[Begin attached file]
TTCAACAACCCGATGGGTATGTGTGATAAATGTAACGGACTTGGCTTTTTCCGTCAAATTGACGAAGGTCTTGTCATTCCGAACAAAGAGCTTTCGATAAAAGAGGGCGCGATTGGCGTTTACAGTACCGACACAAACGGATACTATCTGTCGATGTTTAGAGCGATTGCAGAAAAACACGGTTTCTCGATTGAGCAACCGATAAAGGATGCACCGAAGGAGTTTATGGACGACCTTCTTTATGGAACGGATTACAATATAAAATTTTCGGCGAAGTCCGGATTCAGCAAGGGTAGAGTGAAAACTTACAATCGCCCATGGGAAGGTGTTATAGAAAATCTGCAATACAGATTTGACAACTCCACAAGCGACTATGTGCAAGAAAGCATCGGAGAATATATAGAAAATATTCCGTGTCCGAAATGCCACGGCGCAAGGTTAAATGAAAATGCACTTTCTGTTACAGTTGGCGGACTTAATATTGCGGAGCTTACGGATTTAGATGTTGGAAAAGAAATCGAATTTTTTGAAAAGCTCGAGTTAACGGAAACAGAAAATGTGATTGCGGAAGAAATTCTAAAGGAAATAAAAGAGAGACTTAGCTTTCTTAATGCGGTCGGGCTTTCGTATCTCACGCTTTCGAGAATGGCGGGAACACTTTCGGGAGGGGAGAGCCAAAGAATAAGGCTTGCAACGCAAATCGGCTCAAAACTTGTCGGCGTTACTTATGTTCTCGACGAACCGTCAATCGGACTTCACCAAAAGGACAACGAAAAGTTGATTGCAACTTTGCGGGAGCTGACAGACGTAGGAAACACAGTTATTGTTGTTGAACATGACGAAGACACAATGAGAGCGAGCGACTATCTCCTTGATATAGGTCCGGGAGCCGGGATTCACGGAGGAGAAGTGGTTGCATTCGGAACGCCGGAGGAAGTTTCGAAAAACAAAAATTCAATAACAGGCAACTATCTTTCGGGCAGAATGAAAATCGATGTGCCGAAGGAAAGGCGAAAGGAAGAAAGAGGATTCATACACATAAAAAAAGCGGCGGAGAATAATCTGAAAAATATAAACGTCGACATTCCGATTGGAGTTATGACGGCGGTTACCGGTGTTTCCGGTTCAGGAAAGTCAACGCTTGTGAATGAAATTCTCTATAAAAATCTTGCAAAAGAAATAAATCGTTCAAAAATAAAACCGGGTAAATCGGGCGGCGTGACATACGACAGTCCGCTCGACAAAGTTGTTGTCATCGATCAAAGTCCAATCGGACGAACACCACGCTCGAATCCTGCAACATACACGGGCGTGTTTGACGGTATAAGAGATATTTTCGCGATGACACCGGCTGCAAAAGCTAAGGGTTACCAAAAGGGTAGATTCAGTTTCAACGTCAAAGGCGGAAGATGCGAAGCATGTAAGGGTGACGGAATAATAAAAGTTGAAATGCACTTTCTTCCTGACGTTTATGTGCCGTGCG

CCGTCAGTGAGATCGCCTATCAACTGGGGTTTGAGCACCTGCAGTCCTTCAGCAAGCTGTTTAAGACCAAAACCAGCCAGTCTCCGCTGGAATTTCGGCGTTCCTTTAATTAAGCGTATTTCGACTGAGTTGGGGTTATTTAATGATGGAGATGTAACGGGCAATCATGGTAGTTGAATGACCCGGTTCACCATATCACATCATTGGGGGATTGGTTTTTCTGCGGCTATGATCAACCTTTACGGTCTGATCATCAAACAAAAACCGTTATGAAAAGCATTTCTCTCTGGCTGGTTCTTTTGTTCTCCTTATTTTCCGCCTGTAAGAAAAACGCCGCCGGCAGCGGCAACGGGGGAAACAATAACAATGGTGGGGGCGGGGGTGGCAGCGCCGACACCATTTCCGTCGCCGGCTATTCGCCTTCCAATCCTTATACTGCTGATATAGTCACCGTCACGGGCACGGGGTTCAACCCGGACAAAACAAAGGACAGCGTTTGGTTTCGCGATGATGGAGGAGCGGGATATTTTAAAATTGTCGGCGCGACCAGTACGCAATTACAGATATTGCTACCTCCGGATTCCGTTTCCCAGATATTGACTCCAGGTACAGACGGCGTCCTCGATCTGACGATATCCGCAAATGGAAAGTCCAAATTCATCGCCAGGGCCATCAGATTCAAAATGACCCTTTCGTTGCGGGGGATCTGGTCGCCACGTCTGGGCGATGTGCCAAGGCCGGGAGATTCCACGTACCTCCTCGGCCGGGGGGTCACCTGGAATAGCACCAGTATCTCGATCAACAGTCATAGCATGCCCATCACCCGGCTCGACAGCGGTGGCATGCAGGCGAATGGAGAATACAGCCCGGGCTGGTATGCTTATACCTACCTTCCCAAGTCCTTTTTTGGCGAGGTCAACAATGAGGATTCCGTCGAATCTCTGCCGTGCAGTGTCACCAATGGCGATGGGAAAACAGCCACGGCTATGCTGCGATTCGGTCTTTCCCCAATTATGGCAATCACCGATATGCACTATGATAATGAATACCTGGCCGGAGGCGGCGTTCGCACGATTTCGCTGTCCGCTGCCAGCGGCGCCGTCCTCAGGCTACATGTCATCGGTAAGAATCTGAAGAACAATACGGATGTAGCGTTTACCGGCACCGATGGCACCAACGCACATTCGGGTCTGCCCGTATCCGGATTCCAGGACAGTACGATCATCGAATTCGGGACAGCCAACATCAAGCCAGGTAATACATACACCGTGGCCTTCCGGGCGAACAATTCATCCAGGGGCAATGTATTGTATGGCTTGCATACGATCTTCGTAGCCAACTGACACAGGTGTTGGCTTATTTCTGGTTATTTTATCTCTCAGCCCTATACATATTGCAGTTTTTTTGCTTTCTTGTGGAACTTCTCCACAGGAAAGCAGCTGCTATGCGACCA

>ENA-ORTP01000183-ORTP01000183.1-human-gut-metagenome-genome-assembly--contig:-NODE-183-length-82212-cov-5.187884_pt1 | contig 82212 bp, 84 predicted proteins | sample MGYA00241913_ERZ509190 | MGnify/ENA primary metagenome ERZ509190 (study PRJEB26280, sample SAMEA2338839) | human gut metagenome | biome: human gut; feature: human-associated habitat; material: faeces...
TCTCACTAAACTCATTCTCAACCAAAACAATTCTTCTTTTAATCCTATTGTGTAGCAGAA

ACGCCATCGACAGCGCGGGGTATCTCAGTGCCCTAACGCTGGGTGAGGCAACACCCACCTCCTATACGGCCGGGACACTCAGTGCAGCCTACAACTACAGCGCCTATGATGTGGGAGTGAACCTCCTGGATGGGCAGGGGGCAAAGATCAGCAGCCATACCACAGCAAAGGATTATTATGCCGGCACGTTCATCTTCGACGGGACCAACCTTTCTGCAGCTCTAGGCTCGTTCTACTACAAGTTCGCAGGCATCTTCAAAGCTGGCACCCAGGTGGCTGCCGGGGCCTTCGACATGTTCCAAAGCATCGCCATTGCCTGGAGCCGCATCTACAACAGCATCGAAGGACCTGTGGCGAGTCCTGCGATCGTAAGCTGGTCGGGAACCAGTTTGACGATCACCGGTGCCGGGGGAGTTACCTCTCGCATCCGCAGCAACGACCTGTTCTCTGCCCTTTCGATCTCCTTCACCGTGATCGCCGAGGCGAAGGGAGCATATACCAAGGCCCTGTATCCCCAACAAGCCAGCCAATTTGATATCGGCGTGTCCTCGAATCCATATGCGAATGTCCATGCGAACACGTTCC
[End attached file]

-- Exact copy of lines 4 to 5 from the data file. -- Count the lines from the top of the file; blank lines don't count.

TCTCACTAAACTCATTCTCAACCAAAACAATTCTTCTTTTAATCCTATTGTGTAGCAGAA

ACGCCATCGACAGCGCGGGGTATCTCAGTGCCCTAACGCTGGGTGAGGCAACACCCACCTCCTATACGGCCGGGACACTCAGTGCAGCCTACAACTACAGCGCCTATGATGTGGGAGTGAACCTCCTGGATGGGCAGGGGGCAAAGATCAGCAGCCATACCACAGCAAAGGATTATTATGCCGGCACGTTCATCTTCGACGGGACCAACCTTTCTGCAGCTCTAGGCTCGTTCTACTACAAGTTCGCAGGCATCTTCAAAGCTGGCACCCAGGTGGCTGCCGGGGCCTTCGACATGTTCCAAAGCATCGCCATTGCCTGGAGCCGCATCTACAACAGCATCGAAGGACCTGTGGCGAGTCCTGCGATCGTAAGCTGGTCGGGAACCAGTTTGACGATCACCGGTGCCGGGGGAGTTACCTCTCGCATCCGCAGCAACGACCTGTTCTCTGCCCTTTCGATCTCCTTCACCGTGATCGCCGAGGCGAAGGGAGCATATACCAAGGCCCTGTATCCCCAACAAGCCAGCCAATTTGATATCGGCGTGTCCTCGAATCCATATGCGAATGTCCATGCGAACACGTTCC